The Milky Way’s Very Own Vacuum Cleaner
The largest planet in our Solar System, Jupiter has long fascinated astronomers and stargazers alike. Named after the king of the gods in Ancient Rome, Jupiter is often the third-brightest object in the night sky as seen from Earth, and it has a mass two and a half times greater than all of the other planets in our Solar System combined.
Aside from its impressive statistics and place in celestial mythology, Jupiter may also play a crucial role in the development of life on Earth. Some scientists theorize that Jupiter serves as a sort of planetary shield for the inner Solar System, protecting Earth from foreign bodies like comets and asteroids, thus enabling life to have thrived more fully, contributing to the Rare Earth Hypothesis.
But is Jupiter truly the ‘gentle giant’ some scientists think it to be?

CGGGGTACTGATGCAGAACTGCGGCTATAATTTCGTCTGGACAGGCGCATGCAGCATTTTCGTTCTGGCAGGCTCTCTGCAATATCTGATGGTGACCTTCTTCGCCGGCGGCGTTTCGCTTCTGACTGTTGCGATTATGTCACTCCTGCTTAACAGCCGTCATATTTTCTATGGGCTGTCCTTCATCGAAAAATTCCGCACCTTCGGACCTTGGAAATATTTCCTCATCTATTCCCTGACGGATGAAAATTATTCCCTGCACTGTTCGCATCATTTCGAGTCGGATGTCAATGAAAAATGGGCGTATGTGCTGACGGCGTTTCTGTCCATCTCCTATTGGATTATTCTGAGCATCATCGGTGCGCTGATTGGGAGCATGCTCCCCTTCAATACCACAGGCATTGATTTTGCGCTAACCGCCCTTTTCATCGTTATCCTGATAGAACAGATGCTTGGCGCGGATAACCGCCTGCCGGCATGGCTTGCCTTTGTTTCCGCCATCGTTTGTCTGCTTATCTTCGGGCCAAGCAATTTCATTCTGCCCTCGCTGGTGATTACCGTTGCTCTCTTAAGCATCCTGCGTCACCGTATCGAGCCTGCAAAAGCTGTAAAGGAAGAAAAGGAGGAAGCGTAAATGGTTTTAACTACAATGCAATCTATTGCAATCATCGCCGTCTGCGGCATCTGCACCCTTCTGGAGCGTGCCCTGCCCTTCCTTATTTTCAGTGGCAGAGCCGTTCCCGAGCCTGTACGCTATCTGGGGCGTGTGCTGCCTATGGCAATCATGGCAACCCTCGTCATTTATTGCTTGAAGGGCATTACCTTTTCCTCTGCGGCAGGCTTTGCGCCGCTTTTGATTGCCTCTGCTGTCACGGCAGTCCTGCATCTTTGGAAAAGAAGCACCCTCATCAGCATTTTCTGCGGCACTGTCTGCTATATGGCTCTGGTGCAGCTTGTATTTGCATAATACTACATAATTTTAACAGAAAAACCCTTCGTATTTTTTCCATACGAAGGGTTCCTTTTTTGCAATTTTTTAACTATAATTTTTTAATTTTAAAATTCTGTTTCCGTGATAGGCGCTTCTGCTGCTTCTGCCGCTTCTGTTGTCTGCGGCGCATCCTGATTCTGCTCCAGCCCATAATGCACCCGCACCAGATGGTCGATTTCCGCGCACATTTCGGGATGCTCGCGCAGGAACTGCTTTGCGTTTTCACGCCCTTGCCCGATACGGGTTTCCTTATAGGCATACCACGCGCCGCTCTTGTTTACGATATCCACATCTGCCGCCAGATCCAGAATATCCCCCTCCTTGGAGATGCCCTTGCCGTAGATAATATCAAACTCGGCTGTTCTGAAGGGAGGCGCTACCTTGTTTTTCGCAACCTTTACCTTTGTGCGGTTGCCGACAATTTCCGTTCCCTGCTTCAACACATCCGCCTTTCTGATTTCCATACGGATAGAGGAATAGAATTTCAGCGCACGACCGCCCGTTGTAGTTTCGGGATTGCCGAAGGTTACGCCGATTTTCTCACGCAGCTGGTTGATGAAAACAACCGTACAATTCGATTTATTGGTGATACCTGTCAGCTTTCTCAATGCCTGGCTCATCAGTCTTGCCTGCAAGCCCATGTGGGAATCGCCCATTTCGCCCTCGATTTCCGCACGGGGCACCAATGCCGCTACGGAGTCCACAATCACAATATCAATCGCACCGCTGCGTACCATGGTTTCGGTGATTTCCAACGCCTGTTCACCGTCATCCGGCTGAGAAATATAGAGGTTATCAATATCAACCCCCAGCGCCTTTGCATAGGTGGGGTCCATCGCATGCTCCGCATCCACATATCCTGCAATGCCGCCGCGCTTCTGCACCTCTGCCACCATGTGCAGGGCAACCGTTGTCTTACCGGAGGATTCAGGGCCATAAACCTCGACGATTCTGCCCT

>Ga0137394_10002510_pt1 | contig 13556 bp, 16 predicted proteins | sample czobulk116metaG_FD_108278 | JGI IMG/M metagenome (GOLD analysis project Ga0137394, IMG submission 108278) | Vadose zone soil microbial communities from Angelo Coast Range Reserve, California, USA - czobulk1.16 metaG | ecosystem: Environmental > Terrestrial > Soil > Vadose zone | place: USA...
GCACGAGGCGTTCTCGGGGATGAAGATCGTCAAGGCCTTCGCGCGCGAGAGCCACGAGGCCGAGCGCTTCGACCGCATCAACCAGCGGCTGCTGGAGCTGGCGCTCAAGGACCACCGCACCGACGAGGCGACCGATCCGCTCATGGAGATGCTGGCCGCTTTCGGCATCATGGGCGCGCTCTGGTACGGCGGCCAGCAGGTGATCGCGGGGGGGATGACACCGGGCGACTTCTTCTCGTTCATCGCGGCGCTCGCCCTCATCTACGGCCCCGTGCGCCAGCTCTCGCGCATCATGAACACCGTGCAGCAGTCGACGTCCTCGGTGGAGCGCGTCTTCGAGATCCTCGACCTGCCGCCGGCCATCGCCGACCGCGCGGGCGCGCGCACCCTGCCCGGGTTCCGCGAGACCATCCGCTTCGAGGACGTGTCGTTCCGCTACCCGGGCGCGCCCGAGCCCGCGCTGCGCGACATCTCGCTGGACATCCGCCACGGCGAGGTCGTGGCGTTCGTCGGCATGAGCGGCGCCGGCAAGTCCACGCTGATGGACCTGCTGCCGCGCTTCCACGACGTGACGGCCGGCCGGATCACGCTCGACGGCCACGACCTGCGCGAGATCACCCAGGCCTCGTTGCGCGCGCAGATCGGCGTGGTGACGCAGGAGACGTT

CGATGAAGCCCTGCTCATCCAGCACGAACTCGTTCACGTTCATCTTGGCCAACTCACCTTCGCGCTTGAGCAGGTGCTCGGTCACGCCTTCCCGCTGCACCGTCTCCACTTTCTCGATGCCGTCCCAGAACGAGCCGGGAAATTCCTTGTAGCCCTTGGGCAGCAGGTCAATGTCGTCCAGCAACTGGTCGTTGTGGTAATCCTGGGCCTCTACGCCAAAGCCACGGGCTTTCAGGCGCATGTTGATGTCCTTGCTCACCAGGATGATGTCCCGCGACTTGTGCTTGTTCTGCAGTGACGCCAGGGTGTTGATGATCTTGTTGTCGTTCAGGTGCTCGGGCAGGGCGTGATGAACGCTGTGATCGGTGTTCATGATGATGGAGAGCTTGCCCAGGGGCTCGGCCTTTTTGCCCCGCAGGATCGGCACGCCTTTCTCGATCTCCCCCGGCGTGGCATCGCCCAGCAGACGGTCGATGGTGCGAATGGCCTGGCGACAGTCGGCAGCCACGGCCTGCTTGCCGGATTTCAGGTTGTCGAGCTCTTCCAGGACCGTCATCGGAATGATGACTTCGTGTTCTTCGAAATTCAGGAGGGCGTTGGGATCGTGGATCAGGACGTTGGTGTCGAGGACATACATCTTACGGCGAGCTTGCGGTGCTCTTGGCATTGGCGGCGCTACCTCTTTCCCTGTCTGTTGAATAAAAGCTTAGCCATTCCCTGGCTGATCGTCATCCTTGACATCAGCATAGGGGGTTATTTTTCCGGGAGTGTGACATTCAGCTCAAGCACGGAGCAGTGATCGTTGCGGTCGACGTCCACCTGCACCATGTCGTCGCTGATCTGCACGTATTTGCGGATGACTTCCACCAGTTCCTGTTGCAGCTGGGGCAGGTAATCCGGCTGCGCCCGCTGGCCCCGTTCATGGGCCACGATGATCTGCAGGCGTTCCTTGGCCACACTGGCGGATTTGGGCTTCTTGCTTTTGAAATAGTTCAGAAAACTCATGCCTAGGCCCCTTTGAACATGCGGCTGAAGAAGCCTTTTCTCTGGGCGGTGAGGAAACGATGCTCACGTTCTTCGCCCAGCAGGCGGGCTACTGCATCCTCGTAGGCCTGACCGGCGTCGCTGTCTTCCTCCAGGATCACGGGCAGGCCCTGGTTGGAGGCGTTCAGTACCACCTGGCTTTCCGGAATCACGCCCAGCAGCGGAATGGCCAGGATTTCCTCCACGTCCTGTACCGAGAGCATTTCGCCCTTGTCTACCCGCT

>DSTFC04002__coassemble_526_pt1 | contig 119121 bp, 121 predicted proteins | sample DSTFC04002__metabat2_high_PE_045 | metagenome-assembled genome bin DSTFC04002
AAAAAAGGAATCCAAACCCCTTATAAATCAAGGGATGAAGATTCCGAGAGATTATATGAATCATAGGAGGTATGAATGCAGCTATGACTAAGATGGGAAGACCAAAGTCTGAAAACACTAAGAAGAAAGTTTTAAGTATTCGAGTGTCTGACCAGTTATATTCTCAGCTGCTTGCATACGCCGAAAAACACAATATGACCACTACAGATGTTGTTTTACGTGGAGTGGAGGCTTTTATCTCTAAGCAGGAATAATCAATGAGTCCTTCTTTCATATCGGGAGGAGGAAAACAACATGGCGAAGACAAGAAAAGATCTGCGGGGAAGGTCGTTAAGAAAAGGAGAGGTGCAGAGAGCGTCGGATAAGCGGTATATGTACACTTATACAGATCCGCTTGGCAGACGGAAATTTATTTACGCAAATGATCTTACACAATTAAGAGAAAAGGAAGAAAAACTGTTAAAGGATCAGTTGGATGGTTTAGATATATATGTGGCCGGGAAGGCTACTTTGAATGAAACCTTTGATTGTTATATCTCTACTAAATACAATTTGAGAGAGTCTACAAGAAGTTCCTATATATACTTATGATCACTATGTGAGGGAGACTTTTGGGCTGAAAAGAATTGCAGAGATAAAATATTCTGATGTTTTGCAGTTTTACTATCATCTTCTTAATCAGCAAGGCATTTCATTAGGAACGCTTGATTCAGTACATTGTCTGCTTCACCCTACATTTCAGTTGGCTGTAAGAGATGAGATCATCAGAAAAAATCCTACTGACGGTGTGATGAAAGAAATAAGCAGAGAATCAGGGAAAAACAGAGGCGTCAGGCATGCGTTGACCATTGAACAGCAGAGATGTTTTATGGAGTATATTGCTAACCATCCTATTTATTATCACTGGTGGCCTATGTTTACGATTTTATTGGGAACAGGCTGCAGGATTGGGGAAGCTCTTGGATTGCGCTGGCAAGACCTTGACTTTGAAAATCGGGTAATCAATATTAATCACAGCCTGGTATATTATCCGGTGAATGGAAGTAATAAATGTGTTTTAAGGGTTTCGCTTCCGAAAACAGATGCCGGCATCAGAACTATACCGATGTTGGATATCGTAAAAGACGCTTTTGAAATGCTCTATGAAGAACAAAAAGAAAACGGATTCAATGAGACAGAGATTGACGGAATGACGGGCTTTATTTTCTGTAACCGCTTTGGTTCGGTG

Though theorized since ancient times, a 1994 space event gave new momentum to the idea that Jupiter serves a shield for the inner Solar System.
Pictured above, we see the many broken fragments of of the comet Shoemaker-Levy 9, which collided with Jupiter in 1994. The comet had originally been broken apart by the gravitational effects of Jupiter’s tidal forces in 1992 before returning on a destructive course. While broken apart, some of the disrupted comet fragments were over a mile in diameter.
As scientists eagerly witnessed this event, it provided further proof to the concept that Jupiter’s enormous gravity attracts foreign bodies that might otherwise be on a collision course with Earth.
Given the size and mass of Jupiter, it was long considered to be the “liver” of the Solar System, attracting foreign objects like a vacuum cleaner and taking the impact of asteroids and other debris, thereby preventing them from colliding with smaller and more delicate planets.
For reference, the rate of comets hitting Jupiter is some two to eight thousand times greater than for Earth.